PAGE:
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In the long history of cognitive failure, Gordon Brown's response to the current expenses scandal must have a high place. The House of Commons, he asserted, could not continue to be a "gentleman's club." As everyone immediately realised, the Commons ought to have been exactly such a club, and alas, was not. No doubt, of course, it's quite hard to pin down what might characterise a "gentleman's club", but we do know that there are many things gentlemen will not do, and exploiting a set of rules for personal advantage is one of them.

It might seem that "gentleman" is a touch gendered in these feminist days to characterise the possible perfection of an assembly of whose members about one-sixth are female, but that would be a serious misunderstanding. In her celebrated book The Gentleman in Trollope: Individuality and Moral Conduct (Akadine Press, 1997), Shirley Letwin argued that the most perfect example of the uniquely English idea of the "gentleman" in Anthony Trollope's novels was Madame Max Goesler, who was probably Jewish, foreign and female. The figure of a gentleman, both as ideal and reality, is no respecter of genders. And that might make it a useful starting point in any treatment of the collapse of integrity in English politics today.

The crucial idea, however, is integrity itself, the moral core that guides us in judging appropriate limits to our pursuit of self-interest. Integrity is our faithfulness to the conception we have of ourselves as decent human beings. It not only comes in many shapes and sizes, but also wavers in response to circumstances. Nevertheless, it does tell most people in our culture that exploiting a set of rules for personal advantage is often a questionable thing to do. The notable absence of such integrity which has recently been so dramatically illustrated by a number of bankers and politicians makes it clear that British life faces not merely an economic and a political problem but, more basically, a moral one.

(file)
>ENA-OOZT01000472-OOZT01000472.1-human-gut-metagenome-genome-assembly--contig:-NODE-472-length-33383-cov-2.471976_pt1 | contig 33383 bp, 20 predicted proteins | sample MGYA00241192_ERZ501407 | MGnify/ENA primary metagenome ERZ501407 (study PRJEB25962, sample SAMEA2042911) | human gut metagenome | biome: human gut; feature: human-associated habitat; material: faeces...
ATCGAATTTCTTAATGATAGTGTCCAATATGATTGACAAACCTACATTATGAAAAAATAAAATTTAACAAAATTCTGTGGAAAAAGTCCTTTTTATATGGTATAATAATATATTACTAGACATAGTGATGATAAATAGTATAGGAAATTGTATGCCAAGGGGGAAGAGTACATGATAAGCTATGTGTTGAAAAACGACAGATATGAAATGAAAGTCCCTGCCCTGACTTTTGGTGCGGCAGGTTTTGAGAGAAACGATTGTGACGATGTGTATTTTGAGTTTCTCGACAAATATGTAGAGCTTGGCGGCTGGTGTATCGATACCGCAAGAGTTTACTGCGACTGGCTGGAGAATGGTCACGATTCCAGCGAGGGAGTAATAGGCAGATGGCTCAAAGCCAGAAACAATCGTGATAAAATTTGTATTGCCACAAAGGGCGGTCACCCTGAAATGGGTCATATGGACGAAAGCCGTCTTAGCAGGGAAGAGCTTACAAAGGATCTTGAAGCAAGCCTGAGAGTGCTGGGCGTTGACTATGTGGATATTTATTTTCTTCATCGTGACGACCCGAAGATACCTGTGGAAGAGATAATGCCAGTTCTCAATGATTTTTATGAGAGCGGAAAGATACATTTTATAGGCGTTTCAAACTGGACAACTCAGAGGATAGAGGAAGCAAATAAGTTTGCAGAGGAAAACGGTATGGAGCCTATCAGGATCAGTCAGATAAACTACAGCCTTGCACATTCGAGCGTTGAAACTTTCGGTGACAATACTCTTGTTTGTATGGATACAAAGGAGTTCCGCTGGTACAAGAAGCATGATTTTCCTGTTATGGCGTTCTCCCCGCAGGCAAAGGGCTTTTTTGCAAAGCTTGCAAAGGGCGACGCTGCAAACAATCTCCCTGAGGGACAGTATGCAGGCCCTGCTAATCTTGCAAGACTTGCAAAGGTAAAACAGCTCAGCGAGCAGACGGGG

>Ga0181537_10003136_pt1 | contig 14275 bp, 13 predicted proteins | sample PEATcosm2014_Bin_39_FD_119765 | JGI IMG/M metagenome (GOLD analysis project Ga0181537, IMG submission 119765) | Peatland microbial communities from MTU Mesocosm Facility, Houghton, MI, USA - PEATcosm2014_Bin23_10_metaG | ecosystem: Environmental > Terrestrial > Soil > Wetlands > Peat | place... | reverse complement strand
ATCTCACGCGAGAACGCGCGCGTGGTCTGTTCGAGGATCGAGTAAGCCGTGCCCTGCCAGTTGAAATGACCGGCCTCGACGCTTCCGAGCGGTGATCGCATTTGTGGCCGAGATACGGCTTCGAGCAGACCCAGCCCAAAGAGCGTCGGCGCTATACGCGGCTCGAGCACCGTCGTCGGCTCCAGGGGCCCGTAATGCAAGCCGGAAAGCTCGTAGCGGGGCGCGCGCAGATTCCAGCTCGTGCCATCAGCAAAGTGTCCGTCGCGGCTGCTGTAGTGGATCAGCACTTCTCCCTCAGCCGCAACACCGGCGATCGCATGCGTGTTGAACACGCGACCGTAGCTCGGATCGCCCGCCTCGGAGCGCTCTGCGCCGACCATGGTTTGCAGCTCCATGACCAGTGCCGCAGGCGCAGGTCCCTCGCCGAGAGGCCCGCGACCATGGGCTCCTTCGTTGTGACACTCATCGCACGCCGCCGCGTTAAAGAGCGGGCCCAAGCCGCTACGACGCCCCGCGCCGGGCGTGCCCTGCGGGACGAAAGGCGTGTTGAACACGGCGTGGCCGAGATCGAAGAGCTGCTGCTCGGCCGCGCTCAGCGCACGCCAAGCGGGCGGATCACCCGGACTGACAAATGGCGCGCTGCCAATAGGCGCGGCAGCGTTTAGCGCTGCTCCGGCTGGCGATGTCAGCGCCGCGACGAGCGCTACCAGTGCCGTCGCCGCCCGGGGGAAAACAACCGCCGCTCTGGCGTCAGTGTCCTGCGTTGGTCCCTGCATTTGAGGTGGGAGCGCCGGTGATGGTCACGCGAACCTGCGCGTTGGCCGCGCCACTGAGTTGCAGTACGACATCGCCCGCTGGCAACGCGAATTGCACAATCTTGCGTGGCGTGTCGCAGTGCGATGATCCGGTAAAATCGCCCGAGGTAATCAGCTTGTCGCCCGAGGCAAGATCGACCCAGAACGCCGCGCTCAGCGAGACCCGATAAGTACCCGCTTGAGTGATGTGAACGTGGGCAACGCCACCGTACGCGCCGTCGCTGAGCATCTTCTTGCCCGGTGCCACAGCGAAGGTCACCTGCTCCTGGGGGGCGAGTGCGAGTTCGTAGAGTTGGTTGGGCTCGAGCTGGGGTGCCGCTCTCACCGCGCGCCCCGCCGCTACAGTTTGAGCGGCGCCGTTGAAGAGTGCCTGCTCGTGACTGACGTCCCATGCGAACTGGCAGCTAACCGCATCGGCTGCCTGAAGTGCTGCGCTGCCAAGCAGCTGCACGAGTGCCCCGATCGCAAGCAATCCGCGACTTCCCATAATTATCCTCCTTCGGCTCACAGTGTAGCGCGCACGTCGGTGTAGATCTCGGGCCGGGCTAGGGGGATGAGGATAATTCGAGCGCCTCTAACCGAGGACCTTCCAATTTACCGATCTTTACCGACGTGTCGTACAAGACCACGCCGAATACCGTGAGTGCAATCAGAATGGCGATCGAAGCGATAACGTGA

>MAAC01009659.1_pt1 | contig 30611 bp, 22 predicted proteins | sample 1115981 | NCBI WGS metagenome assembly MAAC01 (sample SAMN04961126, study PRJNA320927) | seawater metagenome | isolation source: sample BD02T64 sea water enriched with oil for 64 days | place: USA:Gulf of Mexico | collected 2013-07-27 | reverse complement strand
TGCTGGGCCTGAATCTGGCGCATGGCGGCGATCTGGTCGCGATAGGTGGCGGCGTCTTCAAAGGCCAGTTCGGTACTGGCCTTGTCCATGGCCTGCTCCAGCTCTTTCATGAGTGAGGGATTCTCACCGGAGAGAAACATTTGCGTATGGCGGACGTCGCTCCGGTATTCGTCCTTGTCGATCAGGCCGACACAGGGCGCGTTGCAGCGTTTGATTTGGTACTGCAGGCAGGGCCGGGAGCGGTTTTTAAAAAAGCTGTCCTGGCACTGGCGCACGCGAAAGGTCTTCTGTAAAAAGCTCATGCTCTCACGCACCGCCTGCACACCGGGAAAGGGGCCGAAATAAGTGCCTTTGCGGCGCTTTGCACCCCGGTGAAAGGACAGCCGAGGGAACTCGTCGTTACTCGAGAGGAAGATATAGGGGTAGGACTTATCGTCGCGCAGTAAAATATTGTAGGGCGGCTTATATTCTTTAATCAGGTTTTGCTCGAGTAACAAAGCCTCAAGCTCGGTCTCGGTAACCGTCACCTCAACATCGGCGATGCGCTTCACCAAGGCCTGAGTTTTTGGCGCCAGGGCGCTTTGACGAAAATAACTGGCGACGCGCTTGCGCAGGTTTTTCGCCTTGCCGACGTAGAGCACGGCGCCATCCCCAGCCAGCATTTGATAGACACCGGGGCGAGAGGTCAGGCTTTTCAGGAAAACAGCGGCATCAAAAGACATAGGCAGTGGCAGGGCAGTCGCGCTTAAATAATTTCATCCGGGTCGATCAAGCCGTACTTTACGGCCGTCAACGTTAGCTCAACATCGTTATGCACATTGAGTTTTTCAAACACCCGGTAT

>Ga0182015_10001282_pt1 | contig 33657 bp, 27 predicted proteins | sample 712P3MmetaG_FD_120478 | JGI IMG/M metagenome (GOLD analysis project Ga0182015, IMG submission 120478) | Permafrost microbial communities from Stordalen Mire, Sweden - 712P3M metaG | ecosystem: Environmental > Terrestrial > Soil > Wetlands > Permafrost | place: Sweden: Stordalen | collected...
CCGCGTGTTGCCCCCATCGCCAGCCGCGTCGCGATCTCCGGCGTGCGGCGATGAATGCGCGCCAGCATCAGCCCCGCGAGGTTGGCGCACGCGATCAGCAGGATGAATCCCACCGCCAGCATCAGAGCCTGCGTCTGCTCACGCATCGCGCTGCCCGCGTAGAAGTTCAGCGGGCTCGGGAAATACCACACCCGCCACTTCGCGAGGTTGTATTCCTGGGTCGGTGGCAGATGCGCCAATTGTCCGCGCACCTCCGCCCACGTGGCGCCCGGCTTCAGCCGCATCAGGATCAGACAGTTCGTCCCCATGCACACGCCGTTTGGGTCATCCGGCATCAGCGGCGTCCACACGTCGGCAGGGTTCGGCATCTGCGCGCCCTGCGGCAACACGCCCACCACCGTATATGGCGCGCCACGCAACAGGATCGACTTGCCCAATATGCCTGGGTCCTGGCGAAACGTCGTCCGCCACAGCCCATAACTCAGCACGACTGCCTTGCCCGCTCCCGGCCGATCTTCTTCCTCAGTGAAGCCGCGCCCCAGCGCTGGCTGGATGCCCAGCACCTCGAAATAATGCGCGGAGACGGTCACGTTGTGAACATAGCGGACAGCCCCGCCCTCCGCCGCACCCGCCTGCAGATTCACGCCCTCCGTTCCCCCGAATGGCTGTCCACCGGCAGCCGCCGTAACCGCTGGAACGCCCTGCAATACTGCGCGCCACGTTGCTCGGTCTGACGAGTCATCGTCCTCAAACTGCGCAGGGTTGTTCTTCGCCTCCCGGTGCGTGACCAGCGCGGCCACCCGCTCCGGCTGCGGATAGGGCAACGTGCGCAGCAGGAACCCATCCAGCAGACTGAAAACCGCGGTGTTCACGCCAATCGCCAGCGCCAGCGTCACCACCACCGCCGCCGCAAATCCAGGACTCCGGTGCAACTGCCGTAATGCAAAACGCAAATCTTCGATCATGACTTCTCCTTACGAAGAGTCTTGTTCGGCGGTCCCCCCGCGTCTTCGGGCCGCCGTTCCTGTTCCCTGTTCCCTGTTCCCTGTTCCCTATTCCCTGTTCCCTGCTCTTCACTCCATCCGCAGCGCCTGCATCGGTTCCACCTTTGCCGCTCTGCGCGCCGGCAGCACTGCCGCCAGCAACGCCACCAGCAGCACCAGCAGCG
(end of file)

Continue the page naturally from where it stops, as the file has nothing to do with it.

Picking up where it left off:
We need, then, to recover our moral bearings, and we may perhaps do so by starting from the one area of our lives where in fact no one believes the fashionable doctrine that morality is just a matter of choice and that virtues are optional. We must start, that is to say, with the professions. Whatever we may think about sex, perhaps, or about generosity to the starving of the world, no one doubts that the business of doctors is to do what is best for the patient. The doctor, in his medical identity, is an agent whose duty is selfless service, just as the accountant must give a true account of a company's real position in the balance sheet. To be "professional" in this way is to understand oneself, and to be understood by others, as worthy of respect for one's disinterestedness.

To be respected for such integrity is clearly a great benefit to any activity. One element of modern progress has been that many previously rather casually organised activities have set themselves up as professions. The tutors and governesses of an earlier time now belong to something called "the teaching profession", and activities ranging from surveying to estate agency have come to claim that they, too, belong in this admirable category. This movement has been part of a wider process in which so much of Western life has become laudably formalised, reliable in its results and for the most part "straight", which is to say, not corrupt.

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Will Jackson
August 9th, 2009
11:08 AM
The comments about teaching are certainly true. I want to find out if bonus payments were made when the government decided that a GNVQ became ´worth´ 4 GCSEs and results at my school ´shot up´. Naturally only the ´Senior Management Team´ were entitled to the payments. Looking at the new cars in the car park at the time, I think it was true.

July 23rd, 2009
10:07 AM
A good explanation of a worrying phenomenon. Led me on to think about Theodore Zeldin's views on slavery and its sublimations. I've discussed this a little here.

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